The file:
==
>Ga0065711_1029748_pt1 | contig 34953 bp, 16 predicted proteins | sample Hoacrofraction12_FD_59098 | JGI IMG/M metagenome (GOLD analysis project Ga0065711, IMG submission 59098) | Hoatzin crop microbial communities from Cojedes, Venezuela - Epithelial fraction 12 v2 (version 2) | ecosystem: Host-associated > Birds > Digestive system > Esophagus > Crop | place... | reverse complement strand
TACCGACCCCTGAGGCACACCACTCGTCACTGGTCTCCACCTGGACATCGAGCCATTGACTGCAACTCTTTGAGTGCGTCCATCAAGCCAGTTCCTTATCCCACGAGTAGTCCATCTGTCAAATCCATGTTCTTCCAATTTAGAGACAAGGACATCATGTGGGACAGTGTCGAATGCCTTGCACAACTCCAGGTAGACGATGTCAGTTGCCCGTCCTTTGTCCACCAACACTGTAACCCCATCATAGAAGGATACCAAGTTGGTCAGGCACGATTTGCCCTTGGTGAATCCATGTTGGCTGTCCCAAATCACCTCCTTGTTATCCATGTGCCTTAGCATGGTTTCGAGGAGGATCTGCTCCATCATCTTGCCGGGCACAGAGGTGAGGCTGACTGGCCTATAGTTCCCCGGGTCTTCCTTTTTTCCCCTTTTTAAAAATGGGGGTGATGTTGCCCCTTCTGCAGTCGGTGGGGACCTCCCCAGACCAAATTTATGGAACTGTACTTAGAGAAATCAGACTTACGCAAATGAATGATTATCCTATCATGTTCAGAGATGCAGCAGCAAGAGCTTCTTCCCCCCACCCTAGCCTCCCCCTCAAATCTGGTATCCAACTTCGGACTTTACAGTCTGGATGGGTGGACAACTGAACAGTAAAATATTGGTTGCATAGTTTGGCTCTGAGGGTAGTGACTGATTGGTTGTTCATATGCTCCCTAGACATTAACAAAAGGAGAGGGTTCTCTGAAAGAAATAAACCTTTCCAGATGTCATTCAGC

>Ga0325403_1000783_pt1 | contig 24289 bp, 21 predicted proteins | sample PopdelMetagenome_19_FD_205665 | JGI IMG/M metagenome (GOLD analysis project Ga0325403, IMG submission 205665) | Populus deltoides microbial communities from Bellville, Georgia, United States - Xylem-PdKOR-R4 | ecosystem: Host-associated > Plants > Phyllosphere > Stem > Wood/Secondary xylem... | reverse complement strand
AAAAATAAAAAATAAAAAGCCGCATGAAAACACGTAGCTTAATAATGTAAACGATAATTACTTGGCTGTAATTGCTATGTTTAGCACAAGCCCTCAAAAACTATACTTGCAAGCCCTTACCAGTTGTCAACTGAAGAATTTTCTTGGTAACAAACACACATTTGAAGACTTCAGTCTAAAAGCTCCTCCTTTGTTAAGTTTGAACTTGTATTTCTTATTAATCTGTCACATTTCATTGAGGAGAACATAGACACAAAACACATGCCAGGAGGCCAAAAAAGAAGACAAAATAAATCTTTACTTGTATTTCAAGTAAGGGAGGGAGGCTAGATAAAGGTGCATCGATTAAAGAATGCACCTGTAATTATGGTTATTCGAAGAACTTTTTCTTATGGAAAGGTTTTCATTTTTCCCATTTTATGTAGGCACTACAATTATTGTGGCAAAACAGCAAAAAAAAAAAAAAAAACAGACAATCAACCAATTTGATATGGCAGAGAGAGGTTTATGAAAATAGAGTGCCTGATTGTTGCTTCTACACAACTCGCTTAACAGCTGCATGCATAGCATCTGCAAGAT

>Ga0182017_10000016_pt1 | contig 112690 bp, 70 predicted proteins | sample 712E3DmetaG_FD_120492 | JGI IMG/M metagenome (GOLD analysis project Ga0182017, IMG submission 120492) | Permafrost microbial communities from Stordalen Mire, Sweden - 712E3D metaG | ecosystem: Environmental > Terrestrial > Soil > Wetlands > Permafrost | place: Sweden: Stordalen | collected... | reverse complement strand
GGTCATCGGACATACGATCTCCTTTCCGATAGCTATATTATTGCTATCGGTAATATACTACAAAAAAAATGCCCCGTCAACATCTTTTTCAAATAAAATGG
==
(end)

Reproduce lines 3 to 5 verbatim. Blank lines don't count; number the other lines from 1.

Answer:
>Ga0325403_1000783_pt1 | contig 24289 bp, 21 predicted proteins | sample PopdelMetagenome_19_FD_205665 | JGI IMG/M metagenome (GOLD analysis project Ga0325403, IMG submission 205665) | Populus deltoides microbial communities from Bellville, Georgia, United States - Xylem-PdKOR-R4 | ecosystem: Host-associated > Plants > Phyllosphere > Stem > Wood/Secondary xylem... | reverse complement strand
AAAAATAAAAAATAAAAAGCCGCATGAAAACACGTAGCTTAATAATGTAAACGATAATTACTTGGCTGTAATTGCTATGTTTAGCACAAGCCCTCAAAAACTATACTTGCAAGCCCTTACCAGTTGTCAACTGAAGAATTTTCTTGGTAACAAACACACATTTGAAGACTTCAGTCTAAAAGCTCCTCCTTTGTTAAGTTTGAACTTGTATTTCTTATTAATCTGTCACATTTCATTGAGGAGAACATAGACACAAAACACATGCCAGGAGGCCAAAAAAGAAGACAAAATAAATCTTTACTTGTATTTCAAGTAAGGGAGGGAGGCTAGATAAAGGTGCATCGATTAAAGAATGCACCTGTAATTATGGTTATTCGAAGAACTTTTTCTTATGGAAAGGTTTTCATTTTTCCCATTTTATGTAGGCACTACAATTATTGTGGCAAAACAGCAAAAAAAAAAAAAAAAACAGACAATCAACCAATTTGATATGGCAGAGAGAGGTTTATGAAAATAGAGTGCCTGATTGTTGCTTCTACACAACTCGCTTAACAGCTGCATGCATAGCATCTGCAAGAT

>Ga0182017_10000016_pt1 | contig 112690 bp, 70 predicted proteins | sample 712E3DmetaG_FD_120492 | JGI IMG/M metagenome (GOLD analysis project Ga0182017, IMG submission 120492) | Permafrost microbial communities from Stordalen Mire, Sweden - 712E3D metaG | ecosystem: Environmental > Terrestrial > Soil > Wetlands > Permafrost | place: Sweden: Stordalen | collected... | reverse complement strand